I’ll pour while you drink


buchers_daughter_FWThis is a busy time for the kosher wine market. Not only are new wines invariably being introduced for Passover, but many wine purveyors will also offer wine tastings to educate their potential consumers about what’s on offer.

Usually, though not always, these wine tastings are free, and usually, though not always, there are discounts to be had from buying during such tastings. So, obviously, this is a splendid time to bone up on what’s available, and also stock up on wines. The trick is, simply, to keep an eye out for such local kosher wine tastings, or ask at your store to see if anything is upcoming.

As it happens, there is a free kosher wine tasting at 5 p.m. on April 12. The Wine Harvest in Potomac. The Wine Harvest is as much a wine bar and café as it is a wine store, but the Jewish management always makes a point of having well-thought-out kosher wine selections in stock year round.

This tasting also be your opportunity, if desired, to meet me. I’ll be there to help pour and chat about the selected kosher wines. (I do not benefit from this wine tasting in any way.)


Here are two of the wines that will be on offer:

The Butcher’s Daughter Reserve 2012 ($18.99) is a lovely medium-bodied French wine from Bordeaux with notable but not overwhelming tannins that give it the structure to, not surprisingly, pair well with steak, brisket and other such fare. It opens with blueberry and cassis aromas that extend nicely into blackberry, raspberry and bits of chocolate with some interesting spice and vanilla during the finish. Very quaffable.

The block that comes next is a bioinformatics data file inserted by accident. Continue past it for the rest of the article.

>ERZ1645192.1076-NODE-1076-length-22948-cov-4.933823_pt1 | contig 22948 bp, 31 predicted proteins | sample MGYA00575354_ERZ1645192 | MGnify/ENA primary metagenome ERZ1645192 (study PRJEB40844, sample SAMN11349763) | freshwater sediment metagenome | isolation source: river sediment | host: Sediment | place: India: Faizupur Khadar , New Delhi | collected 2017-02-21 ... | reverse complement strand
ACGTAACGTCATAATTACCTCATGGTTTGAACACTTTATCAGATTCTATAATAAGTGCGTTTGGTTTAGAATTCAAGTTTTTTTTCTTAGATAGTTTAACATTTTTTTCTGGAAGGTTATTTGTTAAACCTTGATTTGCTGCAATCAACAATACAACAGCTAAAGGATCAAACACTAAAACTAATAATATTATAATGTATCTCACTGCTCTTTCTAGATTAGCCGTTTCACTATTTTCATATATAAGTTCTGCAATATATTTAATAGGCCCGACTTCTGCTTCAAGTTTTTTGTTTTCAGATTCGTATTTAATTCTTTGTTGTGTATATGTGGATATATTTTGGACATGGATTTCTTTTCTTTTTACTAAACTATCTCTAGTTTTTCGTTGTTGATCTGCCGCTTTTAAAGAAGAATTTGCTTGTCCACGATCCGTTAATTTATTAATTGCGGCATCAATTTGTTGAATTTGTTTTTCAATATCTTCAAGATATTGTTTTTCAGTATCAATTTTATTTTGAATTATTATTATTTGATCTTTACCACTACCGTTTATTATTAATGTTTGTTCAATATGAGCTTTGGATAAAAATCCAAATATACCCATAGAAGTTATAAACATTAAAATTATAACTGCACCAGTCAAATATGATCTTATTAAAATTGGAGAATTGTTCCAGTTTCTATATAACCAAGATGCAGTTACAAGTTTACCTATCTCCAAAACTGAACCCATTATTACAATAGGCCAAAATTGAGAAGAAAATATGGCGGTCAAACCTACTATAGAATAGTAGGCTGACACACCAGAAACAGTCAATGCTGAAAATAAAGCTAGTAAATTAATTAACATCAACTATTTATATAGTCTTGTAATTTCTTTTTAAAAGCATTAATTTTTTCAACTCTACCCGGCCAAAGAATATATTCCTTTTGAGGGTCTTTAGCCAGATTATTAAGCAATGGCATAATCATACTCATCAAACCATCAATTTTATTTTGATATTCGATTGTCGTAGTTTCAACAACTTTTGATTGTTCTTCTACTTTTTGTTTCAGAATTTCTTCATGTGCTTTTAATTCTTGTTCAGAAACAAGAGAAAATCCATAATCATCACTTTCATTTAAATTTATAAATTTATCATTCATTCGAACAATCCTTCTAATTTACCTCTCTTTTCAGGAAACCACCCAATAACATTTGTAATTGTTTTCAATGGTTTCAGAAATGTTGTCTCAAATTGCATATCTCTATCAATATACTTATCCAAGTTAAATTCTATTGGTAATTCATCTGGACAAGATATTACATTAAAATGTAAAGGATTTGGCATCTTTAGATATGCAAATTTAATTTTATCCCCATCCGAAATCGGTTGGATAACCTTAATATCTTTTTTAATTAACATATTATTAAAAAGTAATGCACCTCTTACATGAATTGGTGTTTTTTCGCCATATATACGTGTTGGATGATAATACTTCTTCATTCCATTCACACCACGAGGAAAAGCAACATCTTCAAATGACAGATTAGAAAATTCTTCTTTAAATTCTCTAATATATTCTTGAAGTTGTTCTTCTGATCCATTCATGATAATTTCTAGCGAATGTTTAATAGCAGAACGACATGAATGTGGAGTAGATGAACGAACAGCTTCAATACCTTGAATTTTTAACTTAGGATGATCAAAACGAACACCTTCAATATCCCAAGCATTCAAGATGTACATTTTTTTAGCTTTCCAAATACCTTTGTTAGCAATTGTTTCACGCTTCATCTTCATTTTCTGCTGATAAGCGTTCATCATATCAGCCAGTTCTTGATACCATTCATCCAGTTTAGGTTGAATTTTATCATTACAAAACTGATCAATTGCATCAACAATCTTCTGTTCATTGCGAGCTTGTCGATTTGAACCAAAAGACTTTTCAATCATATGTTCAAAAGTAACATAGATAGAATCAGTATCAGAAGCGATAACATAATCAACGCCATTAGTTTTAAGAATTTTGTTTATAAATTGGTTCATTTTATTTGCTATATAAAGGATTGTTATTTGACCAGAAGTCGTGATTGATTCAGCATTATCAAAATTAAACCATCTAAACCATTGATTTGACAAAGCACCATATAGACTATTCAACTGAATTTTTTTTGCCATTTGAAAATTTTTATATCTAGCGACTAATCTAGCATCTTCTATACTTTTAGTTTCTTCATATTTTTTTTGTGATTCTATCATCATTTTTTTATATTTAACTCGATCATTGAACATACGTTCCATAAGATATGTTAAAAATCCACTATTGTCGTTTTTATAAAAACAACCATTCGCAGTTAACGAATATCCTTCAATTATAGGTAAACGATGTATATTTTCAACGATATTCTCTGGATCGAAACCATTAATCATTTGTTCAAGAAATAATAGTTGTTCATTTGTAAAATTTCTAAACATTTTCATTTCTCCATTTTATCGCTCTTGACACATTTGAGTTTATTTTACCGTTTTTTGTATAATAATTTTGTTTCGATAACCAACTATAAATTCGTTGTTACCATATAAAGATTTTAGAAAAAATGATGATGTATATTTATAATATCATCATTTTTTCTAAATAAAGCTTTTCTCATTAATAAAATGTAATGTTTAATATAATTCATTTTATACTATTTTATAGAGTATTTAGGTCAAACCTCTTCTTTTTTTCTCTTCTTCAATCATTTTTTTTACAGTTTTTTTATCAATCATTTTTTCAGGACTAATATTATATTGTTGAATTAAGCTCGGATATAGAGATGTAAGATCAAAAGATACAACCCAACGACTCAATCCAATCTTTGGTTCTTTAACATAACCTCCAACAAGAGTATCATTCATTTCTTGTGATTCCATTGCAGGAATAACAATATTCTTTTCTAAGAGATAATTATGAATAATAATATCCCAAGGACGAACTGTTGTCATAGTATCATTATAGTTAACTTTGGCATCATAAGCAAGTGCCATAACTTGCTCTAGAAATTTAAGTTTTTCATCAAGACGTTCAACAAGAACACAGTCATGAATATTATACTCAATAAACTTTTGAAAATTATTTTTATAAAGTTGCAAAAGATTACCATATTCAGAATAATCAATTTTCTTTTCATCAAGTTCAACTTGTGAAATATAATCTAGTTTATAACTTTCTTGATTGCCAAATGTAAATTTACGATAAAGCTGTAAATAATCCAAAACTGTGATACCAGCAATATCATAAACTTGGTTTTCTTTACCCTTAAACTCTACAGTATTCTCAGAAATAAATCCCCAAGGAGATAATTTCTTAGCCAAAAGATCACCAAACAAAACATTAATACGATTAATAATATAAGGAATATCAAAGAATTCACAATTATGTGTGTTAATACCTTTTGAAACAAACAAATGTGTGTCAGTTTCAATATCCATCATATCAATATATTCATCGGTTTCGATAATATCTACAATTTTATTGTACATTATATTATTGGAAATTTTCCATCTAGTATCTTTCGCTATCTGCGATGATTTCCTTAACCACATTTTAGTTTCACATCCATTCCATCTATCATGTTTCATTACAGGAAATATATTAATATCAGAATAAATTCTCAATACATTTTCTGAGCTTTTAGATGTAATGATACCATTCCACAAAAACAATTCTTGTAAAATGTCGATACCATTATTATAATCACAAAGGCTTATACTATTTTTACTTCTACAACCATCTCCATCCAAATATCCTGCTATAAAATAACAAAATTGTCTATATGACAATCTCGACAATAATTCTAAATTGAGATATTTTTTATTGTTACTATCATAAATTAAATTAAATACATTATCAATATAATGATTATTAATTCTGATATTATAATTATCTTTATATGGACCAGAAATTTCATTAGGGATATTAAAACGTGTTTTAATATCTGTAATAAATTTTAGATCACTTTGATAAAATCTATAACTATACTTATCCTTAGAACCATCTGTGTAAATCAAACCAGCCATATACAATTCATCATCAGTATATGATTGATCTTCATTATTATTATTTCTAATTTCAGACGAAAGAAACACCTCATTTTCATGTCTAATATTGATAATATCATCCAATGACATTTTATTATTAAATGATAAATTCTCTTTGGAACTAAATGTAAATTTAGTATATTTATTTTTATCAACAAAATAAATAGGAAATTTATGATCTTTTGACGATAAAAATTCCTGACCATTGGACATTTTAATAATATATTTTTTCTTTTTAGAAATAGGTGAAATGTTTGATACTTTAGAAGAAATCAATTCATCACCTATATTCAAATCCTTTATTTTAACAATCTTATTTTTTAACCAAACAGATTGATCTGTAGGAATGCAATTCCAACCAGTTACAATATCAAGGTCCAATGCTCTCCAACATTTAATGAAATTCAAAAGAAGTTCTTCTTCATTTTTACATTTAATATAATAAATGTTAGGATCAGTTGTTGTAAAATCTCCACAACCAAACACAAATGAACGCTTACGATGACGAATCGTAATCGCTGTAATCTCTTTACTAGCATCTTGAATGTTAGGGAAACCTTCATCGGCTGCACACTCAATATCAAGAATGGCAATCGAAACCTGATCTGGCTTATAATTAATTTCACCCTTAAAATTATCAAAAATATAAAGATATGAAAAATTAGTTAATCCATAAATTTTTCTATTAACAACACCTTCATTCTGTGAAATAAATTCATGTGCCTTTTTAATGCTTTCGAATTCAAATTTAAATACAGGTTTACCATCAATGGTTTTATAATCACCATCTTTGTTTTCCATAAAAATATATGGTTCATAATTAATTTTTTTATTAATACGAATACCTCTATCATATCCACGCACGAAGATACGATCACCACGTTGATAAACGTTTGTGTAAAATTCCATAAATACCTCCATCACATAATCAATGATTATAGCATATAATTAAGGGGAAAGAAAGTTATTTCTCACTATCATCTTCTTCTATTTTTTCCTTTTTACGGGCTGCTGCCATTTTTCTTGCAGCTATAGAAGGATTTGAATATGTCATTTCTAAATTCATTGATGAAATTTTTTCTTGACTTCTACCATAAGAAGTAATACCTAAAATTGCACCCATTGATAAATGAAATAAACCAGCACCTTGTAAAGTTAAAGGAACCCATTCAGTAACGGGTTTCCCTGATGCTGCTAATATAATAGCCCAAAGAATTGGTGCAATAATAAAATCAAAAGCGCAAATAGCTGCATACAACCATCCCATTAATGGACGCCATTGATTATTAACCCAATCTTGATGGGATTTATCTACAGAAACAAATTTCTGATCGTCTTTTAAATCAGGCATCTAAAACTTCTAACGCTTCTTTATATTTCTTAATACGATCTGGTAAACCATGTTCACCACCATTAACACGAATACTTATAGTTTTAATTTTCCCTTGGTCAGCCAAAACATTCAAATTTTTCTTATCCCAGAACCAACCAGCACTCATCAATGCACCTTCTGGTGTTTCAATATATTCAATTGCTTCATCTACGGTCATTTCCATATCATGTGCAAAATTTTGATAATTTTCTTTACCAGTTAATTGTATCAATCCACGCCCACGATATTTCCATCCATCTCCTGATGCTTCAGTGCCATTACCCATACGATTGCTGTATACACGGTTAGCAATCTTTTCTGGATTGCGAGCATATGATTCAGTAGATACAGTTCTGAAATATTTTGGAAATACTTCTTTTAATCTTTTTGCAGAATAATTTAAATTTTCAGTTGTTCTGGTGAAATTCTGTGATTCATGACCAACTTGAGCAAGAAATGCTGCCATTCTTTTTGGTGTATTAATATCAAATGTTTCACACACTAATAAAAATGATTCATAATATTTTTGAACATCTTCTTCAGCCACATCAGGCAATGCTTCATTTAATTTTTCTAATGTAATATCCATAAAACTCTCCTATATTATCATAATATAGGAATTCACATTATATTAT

Zion Winery, Fortissimo, Dessert Wine, Galilee, Israel, 2012 ($35.99; 18 percent abv) is an unusual Port-style fortified Israeli dessert wine produced from Marselan grapes. Originally a Languedoc hybrid of Cabernet and Grenache used often in Rhône blends, the Marselan grape has started showing some real promise in parts of Israel. In this instance the harvest wasn’t until the end of September 2012, from a vineyard at Moshav Merchavia in the Jezreel Valley; the grapes were extremely ripe. The result is this sweet, fun, and enjoyable, if unusual and slightly rustic, example of Marselan, with aromas of blackberries, dried red fruits, a little roasted wood and bitter baker’s chocolate, followed by additional flavors of espresso, dark chocolate, eucalyptus and red fruit leather. This finish is long, sweet, nutty, and warm. L’chaim!

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